Perceptions of “others,” risk, and counter terrorism-related informal social control$d

Anti-terrorism messages associate immigration and minorities with terrorism even if this link is not explicit. The consequence is the potential for racial profiling of minorities as threats to national security. Recent experiences or threats of domestic terrorism, in Australia, the US, and other ind...

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Bibliographic Details
Published in:The Australian and New Zealand journal of criminology
Main Author: Fay, Suzanna (Author)
Contributors: Crutchfield, Robert D. (Author)
Format: Electronic Article
Language:English
Published: 2019
In:The Australian and New Zealand journal of criminology
Year: 2019, Volume: 52, Issue: 3, Pages: 315-333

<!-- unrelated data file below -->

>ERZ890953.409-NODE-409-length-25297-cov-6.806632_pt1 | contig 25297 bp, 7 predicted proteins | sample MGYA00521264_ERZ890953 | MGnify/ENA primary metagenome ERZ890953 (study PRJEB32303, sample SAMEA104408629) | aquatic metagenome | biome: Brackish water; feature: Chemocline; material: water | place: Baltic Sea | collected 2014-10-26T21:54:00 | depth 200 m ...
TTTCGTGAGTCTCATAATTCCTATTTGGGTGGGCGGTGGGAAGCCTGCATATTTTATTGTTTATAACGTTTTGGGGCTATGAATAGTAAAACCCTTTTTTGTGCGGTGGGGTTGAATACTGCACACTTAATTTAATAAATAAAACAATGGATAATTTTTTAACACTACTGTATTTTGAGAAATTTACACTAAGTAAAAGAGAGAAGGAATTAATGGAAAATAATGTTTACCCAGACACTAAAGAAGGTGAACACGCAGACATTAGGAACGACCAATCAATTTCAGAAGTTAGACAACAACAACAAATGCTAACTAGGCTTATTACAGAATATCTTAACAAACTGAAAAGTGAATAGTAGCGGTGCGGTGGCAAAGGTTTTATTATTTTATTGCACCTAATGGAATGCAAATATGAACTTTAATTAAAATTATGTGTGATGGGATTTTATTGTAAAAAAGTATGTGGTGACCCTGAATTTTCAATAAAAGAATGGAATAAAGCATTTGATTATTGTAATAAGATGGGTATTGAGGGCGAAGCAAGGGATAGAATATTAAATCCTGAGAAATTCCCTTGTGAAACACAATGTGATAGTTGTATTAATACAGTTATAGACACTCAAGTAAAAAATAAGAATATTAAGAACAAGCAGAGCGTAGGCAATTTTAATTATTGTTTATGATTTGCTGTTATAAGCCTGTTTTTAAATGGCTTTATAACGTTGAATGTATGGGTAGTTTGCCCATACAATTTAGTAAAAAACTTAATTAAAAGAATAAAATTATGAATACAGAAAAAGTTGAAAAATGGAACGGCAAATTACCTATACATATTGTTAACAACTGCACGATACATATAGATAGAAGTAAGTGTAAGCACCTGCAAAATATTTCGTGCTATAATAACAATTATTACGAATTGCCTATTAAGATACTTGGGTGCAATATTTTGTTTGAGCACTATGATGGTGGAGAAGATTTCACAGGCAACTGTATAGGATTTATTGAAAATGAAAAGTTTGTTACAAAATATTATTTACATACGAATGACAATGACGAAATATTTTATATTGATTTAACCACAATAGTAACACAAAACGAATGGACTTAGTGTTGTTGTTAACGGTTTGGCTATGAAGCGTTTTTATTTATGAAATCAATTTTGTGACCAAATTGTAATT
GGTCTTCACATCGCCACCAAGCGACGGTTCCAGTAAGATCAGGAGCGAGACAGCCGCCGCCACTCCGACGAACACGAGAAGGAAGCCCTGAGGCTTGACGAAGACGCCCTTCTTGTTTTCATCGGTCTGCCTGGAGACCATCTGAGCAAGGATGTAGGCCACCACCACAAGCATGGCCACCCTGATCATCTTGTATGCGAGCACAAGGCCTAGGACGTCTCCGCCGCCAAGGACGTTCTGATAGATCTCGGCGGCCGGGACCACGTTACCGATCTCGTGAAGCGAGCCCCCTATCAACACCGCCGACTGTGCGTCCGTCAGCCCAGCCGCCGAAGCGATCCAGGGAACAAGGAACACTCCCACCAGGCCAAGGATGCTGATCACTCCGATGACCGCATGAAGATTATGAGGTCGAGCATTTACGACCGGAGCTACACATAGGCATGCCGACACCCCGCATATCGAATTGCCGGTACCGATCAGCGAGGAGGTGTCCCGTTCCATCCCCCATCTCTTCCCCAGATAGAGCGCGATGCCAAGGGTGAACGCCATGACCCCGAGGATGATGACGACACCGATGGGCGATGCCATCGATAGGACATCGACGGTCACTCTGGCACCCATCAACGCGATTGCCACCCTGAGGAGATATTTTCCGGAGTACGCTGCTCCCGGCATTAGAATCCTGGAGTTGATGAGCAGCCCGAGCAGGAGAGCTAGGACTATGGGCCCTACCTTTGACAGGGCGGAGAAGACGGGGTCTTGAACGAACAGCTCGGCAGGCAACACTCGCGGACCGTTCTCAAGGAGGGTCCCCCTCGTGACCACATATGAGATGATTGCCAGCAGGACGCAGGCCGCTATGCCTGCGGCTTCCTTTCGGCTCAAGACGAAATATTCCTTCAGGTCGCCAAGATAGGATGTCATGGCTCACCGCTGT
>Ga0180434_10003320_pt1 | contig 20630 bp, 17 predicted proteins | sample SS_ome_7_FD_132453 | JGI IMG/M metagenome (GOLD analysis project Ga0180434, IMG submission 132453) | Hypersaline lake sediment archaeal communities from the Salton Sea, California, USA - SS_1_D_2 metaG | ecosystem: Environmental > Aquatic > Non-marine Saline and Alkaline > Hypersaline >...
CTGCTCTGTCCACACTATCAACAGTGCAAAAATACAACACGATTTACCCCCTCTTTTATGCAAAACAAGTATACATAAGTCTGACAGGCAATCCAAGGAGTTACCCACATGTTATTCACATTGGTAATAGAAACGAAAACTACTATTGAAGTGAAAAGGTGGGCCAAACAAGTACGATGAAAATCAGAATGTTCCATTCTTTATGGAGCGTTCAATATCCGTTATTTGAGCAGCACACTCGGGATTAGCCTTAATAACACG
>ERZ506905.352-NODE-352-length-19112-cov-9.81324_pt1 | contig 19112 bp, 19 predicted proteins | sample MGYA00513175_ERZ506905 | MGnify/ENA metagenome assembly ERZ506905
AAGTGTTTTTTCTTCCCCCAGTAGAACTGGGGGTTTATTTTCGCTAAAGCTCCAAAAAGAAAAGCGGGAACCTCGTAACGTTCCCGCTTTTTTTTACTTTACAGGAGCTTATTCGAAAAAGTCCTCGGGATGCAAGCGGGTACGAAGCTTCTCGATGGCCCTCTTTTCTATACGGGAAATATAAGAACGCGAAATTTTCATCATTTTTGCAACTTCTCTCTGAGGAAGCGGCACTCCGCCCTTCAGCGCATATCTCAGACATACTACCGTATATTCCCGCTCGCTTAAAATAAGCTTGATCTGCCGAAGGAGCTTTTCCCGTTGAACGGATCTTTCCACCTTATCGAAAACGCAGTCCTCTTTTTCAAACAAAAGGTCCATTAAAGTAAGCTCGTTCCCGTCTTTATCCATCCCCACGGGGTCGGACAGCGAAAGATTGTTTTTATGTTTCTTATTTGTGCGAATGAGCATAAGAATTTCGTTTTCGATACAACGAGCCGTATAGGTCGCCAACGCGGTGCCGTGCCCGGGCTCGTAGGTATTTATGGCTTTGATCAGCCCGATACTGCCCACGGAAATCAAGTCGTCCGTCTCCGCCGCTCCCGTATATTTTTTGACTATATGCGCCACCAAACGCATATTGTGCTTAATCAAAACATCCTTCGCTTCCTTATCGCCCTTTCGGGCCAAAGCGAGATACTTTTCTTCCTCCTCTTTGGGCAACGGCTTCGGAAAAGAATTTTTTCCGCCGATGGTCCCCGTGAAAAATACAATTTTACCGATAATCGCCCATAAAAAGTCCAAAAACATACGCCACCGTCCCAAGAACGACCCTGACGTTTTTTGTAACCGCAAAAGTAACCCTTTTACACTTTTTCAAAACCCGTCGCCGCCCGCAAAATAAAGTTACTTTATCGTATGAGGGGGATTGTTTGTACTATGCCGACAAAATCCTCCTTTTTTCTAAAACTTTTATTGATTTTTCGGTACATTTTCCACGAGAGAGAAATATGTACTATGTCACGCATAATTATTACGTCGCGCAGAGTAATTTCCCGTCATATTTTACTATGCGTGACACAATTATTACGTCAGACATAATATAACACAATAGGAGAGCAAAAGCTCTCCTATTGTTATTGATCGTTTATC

Online Access: Volltext (Resolving-System)
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520 |a Anti-terrorism messages associate immigration and minorities with terrorism even if this link is not explicit. The consequence is the potential for racial profiling of minorities as threats to national security. Recent experiences or threats of domestic terrorism, in Australia, the US, and other industrialized countries, have led policy makers to encourage informal social control in terrorism prevention efforts by appealing to citizens to report suspicious behavior to authorities. The linking of ethnically different “others”—members of Australia’s population who are or are perceived to be outsiders to the mainstream—and terrorism is important because who is seen as threatening effects whether individuals engage in informal social control; the willingness of residents to recognize, intervene, and report suspicious behavior. However, the concept of “others” in relation to informal social control is more complicated than just immigration status and ethnic identity alone. This study examines whether perceptions of “others” are related to perceptions of terrorism risk and perceptions of informal social control in reporting national security threats. 
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